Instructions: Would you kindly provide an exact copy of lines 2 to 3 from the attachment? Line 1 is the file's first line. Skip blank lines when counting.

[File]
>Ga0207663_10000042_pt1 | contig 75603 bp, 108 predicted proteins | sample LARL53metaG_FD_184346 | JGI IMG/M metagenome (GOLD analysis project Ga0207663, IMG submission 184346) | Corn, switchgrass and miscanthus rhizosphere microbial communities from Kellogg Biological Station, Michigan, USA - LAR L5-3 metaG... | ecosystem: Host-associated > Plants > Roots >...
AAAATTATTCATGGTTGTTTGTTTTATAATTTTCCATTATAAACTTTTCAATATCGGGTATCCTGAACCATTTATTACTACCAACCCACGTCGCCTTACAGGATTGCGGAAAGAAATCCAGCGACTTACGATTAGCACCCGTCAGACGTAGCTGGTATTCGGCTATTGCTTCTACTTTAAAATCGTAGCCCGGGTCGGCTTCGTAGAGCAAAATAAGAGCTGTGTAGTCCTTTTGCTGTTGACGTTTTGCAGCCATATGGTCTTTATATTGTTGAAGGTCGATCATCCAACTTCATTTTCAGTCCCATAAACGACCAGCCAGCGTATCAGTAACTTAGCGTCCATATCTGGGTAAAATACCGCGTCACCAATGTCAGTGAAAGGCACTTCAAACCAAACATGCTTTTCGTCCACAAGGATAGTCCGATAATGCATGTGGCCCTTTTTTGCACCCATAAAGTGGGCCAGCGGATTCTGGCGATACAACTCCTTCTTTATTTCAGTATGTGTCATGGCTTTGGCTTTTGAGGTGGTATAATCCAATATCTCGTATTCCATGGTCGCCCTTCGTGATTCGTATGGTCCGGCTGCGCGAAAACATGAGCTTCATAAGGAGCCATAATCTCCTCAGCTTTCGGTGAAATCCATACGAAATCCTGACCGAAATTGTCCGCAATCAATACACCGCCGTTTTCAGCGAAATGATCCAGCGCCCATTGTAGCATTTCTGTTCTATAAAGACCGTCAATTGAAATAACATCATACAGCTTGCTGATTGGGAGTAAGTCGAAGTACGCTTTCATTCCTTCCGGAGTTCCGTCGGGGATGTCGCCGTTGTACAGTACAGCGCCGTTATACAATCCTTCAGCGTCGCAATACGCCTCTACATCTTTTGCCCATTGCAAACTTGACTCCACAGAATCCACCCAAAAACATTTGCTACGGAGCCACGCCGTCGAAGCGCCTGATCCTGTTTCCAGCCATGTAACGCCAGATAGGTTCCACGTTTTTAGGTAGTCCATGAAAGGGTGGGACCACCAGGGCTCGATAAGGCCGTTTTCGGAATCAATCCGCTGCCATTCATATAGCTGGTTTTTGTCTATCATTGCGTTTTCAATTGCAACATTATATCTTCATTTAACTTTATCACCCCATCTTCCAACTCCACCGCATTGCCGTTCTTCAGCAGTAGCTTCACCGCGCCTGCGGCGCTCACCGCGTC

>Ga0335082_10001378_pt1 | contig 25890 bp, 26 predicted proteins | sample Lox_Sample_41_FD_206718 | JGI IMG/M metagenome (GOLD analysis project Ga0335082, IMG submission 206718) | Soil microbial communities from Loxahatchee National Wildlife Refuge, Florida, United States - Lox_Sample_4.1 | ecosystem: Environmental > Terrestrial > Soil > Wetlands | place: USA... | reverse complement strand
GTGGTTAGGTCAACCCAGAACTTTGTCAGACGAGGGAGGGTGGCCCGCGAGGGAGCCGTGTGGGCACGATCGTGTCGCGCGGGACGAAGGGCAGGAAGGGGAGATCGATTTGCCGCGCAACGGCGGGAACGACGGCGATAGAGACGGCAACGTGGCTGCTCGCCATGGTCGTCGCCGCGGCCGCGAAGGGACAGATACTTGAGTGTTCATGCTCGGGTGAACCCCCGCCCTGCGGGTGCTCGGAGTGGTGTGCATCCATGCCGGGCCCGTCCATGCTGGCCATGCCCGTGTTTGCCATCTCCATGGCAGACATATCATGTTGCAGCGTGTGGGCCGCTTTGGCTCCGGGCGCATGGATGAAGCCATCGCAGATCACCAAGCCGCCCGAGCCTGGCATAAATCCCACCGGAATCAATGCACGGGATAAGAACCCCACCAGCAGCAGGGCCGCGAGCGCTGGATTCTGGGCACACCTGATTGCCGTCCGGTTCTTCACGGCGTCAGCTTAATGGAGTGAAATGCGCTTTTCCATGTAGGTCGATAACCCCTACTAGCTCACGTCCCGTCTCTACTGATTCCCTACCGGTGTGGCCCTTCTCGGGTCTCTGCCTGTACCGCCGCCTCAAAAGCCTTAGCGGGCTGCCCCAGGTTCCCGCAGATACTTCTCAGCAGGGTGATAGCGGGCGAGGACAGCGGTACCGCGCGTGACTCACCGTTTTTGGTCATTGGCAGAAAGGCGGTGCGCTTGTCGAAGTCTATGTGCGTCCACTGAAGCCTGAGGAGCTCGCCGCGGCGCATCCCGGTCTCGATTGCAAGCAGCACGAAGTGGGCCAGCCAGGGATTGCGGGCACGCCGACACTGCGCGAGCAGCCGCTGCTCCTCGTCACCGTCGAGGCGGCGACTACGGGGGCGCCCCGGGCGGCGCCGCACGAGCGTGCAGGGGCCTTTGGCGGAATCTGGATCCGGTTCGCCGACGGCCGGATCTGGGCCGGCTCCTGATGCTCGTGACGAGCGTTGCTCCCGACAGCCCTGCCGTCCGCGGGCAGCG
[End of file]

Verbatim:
AAAATTATTCATGGTTGTTTGTTTTATAATTTTCCATTATAAACTTTTCAATATCGGGTATCCTGAACCATTTATTACTACCAACCCACGTCGCCTTACAGGATTGCGGAAAGAAATCCAGCGACTTACGATTAGCACCCGTCAGACGTAGCTGGTATTCGGCTATTGCTTCTACTTTAAAATCGTAGCCCGGGTCGGCTTCGTAGAGCAAAATAAGAGCTGTGTAGTCCTTTTGCTGTTGACGTTTTGCAGCCATATGGTCTTTATATTGTTGAAGGTCGATCATCCAACTTCATTTTCAGTCCCATAAACGACCAGCCAGCGTATCAGTAACTTAGCGTCCATATCTGGGTAAAATACCGCGTCACCAATGTCAGTGAAAGGCACTTCAAACCAAACATGCTTTTCGTCCACAAGGATAGTCCGATAATGCATGTGGCCCTTTTTTGCACCCATAAAGTGGGCCAGCGGATTCTGGCGATACAACTCCTTCTTTATTTCAGTATGTGTCATGGCTTTGGCTTTTGAGGTGGTATAATCCAATATCTCGTATTCCATGGTCGCCCTTCGTGATTCGTATGGTCCGGCTGCGCGAAAACATGAGCTTCATAAGGAGCCATAATCTCCTCAGCTTTCGGTGAAATCCATACGAAATCCTGACCGAAATTGTCCGCAATCAATACACCGCCGTTTTCAGCGAAATGATCCAGCGCCCATTGTAGCATTTCTGTTCTATAAAGACCGTCAATTGAAATAACATCATACAGCTTGCTGATTGGGAGTAAGTCGAAGTACGCTTTCATTCCTTCCGGAGTTCCGTCGGGGATGTCGCCGTTGTACAGTACAGCGCCGTTATACAATCCTTCAGCGTCGCAATACGCCTCTACATCTTTTGCCCATTGCAAACTTGACTCCACAGAATCCACCCAAAAACATTTGCTACGGAGCCACGCCGTCGAAGCGCCTGATCCTGTTTCCAGCCATGTAACGCCAGATAGGTTCCACGTTTTTAGGTAGTCCATGAAAGGGTGGGACCACCAGGGCTCGATAAGGCCGTTTTCGGAATCAATCCGCTGCCATTCATATAGCTGGTTTTTGTCTATCATTGCGTTTTCAATTGCAACATTATATCTTCATTTAACTTTATCACCCCATCTTCCAACTCCACCGCATTGCCGTTCTTCAGCAGTAGCTTCACCGCGCCTGCGGCGCTCACCGCGTC

>Ga0335082_10001378_pt1 | contig 25890 bp, 26 predicted proteins | sample Lox_Sample_41_FD_206718 | JGI IMG/M metagenome (GOLD analysis project Ga0335082, IMG submission 206718) | Soil microbial communities from Loxahatchee National Wildlife Refuge, Florida, United States - Lox_Sample_4.1 | ecosystem: Environmental > Terrestrial > Soil > Wetlands | place: USA... | reverse complement strand